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Ernesto Hugo Berbery and Vicente R. Barros


The main components of the hydrologic cycle of the La Plata basin in southeastern South America are investigated using a combination of observations, satellite products, and National Centers for Environmental Prediction (NCEP)–National Center for Atmospheric Research (NCAR) global reanalyses. La Plata basin is second only to the Amazon basin in South America in river discharge and size and plays a critical role in the economies of the region. It is a primary factor in energy production, water resources, transportation, agriculture, and livestock.

Of particular interest was the evaluation of the annual cycle of the hydrologic cycle components. The La Plata annual-mean river discharge is about 21 000 m3 s−1, and the amplitude of its mean annual cycle is small: it is slightly larger during late summer, but continues with large volumes even during winter. The reason for this is that different precipitation regimes over different locations contribute to the total river discharge. One regime is found toward the northern boundary, where precipitation peaks during summer in association with the southernmost extension of the monsoon system. A second one is found over the central part of the basin, where precipitation peaks at different times in the seasonal cycle. Further analysis of the main tributaries of La Plata (Paraná, Uruguay, and Paraguay) reveals that each has a well-defined annual cycle but with different phases that can be traced primarily to each basin's physiography and precipitation regime.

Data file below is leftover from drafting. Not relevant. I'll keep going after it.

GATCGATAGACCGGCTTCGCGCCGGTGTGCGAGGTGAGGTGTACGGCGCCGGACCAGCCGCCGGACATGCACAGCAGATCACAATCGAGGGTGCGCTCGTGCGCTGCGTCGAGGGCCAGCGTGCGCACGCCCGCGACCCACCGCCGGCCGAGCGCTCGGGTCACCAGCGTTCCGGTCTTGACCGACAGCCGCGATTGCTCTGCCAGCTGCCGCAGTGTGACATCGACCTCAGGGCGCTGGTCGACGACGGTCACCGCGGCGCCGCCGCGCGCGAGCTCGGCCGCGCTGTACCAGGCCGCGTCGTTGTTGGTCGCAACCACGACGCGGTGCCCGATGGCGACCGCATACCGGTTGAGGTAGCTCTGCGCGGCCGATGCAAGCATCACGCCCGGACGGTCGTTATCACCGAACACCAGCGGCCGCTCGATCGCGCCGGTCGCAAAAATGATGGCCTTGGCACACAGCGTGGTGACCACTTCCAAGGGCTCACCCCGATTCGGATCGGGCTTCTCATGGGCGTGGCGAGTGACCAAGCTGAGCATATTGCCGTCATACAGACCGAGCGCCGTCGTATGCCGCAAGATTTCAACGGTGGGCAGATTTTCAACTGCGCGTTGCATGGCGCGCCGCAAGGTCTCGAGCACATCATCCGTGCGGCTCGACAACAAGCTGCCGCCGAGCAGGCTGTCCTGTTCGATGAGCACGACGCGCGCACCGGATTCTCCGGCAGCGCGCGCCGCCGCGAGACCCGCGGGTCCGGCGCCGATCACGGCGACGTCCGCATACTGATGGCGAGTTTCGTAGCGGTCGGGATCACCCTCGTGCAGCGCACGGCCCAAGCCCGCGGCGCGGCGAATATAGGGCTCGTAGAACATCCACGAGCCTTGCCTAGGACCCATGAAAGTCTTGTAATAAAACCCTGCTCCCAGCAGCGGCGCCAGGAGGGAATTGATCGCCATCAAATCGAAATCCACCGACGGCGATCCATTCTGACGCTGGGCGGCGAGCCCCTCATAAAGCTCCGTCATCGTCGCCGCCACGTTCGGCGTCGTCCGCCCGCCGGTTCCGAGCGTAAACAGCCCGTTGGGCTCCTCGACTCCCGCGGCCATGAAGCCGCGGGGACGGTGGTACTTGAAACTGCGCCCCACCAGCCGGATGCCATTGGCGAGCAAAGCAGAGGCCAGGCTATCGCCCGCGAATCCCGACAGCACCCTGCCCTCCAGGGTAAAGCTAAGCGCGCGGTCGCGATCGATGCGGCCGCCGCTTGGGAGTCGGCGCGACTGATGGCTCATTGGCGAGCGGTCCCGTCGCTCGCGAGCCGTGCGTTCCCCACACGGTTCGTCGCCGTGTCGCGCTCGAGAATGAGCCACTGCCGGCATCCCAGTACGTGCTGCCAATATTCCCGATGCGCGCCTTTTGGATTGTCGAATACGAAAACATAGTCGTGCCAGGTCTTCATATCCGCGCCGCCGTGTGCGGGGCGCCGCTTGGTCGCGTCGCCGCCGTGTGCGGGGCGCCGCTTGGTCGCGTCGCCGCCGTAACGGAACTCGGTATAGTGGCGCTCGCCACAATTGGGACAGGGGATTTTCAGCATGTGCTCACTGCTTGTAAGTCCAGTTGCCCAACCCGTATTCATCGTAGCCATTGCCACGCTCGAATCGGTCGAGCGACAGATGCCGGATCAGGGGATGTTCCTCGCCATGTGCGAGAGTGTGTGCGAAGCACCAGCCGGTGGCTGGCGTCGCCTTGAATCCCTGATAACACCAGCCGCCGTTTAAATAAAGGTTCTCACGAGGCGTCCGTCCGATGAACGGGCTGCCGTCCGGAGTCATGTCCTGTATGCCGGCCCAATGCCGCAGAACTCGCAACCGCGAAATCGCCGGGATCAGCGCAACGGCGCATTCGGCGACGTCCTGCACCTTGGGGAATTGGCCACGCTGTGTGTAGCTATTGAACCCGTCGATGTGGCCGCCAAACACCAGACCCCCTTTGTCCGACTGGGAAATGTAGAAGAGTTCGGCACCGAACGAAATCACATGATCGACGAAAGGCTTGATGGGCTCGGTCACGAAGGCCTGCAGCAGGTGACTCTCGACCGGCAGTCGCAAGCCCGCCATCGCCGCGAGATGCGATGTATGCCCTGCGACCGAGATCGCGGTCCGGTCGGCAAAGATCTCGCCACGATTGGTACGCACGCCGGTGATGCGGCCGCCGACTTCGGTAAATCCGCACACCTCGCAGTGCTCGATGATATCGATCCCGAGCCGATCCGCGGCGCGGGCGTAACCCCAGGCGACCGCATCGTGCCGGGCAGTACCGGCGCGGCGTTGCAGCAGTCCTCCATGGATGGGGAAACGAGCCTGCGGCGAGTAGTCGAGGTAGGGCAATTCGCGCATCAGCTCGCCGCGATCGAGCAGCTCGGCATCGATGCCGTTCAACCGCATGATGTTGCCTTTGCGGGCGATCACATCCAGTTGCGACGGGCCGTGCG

Interannual and interdecadal variability of the basin's precipitation is amplified in the variability of streamflow by a factor of 2, implying a high sensitivity of the hydrologic system to climate changes like those observed in the last few decades. This becomes more important when considering the large variability of streamflow: for example, the historical maxima of river discharge during the year following the onset of El Niño can triple the typical mean river discharge.

A crucial component of the atmospheric water cycle, the low-level jet east of the Andes, supplies moisture from tropical South America to La Plata basin throughout the year. In lower latitudes, the jet has the greatest intensity during summer, but south of about 15°S there is a phase shift and the largest moisture fluxes are found during winter and spring. This is an uncommon feature not observed in other regions like the Great Plains of the United States, where the low-level jet develops only during the warm season.